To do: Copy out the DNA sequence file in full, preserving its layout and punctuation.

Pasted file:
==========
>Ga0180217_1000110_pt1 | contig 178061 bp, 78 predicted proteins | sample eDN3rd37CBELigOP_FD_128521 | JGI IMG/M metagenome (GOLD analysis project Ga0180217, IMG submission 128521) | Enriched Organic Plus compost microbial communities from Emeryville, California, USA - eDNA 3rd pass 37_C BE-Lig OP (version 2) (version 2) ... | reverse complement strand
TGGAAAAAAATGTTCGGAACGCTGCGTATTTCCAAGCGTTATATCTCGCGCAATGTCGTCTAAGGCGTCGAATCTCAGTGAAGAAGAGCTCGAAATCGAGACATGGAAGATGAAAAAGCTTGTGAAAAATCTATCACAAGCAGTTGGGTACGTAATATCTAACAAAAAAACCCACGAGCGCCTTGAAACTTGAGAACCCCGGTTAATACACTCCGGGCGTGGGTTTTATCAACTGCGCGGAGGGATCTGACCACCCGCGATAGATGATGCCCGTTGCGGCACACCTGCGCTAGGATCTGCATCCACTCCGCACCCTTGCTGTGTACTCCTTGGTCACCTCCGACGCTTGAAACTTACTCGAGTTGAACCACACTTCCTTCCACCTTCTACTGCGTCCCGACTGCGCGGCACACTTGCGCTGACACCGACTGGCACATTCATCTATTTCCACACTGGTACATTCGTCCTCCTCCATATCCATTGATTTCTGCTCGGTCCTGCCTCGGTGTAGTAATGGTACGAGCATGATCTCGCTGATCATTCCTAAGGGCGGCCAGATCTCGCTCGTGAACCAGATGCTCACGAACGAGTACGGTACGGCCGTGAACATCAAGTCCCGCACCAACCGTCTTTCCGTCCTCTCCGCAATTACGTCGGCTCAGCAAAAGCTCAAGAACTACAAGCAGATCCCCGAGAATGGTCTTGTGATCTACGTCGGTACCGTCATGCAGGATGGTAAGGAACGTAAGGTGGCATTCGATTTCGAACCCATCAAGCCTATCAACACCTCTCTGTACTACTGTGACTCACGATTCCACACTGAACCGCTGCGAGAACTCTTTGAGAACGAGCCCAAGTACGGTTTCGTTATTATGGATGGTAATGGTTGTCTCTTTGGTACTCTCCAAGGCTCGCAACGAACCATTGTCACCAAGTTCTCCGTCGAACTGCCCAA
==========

>Ga0180217_1000110_pt1 | contig 178061 bp, 78 predicted proteins | sample eDN3rd37CBELigOP_FD_128521 | JGI IMG/M metagenome (GOLD analysis project Ga0180217, IMG submission 128521) | Enriched Organic Plus compost microbial communities from Emeryville, California, USA - eDNA 3rd pass 37_C BE-Lig OP (version 2) (version 2) ... | reverse complement strand
TGGAAAAAAATGTTCGGAACGCTGCGTATTTCCAAGCGTTATATCTCGCGCAATGTCGTCTAAGGCGTCGAATCTCAGTGAAGAAGAGCTCGAAATCGAGACATGGAAGATGAAAAAGCTTGTGAAAAATCTATCACAAGCAGTTGGGTACGTAATATCTAACAAAAAAACCCACGAGCGCCTTGAAACTTGAGAACCCCGGTTAATACACTCCGGGCGTGGGTTTTATCAACTGCGCGGAGGGATCTGACCACCCGCGATAGATGATGCCCGTTGCGGCACACCTGCGCTAGGATCTGCATCCACTCCGCACCCTTGCTGTGTACTCCTTGGTCACCTCCGACGCTTGAAACTTACTCGAGTTGAACCACACTTCCTTCCACCTTCTACTGCGTCCCGACTGCGCGGCACACTTGCGCTGACACCGACTGGCACATTCATCTATTTCCACACTGGTACATTCGTCCTCCTCCATATCCATTGATTTCTGCTCGGTCCTGCCTCGGTGTAGTAATGGTACGAGCATGATCTCGCTGATCATTCCTAAGGGCGGCCAGATCTCGCTCGTGAACCAGATGCTCACGAACGAGTACGGTACGGCCGTGAACATCAAGTCCCGCACCAACCGTCTTTCCGTCCTCTCCGCAATTACGTCGGCTCAGCAAAAGCTCAAGAACTACAAGCAGATCCCCGAGAATGGTCTTGTGATCTACGTCGGTACCGTCATGCAGGATGGTAAGGAACGTAAGGTGGCATTCGATTTCGAACCCATCAAGCCTATCAACACCTCTCTGTACTACTGTGACTCACGATTCCACACTGAACCGCTGCGAGAACTCTTTGAGAACGAGCCCAAGTACGGTTTCGTTATTATGGATGGTAATGGTTGTCTCTTTGGTACTCTCCAAGGCTCGCAACGAACCATTGTCACCAAGTTCTCCGTCGAACTGCCCAA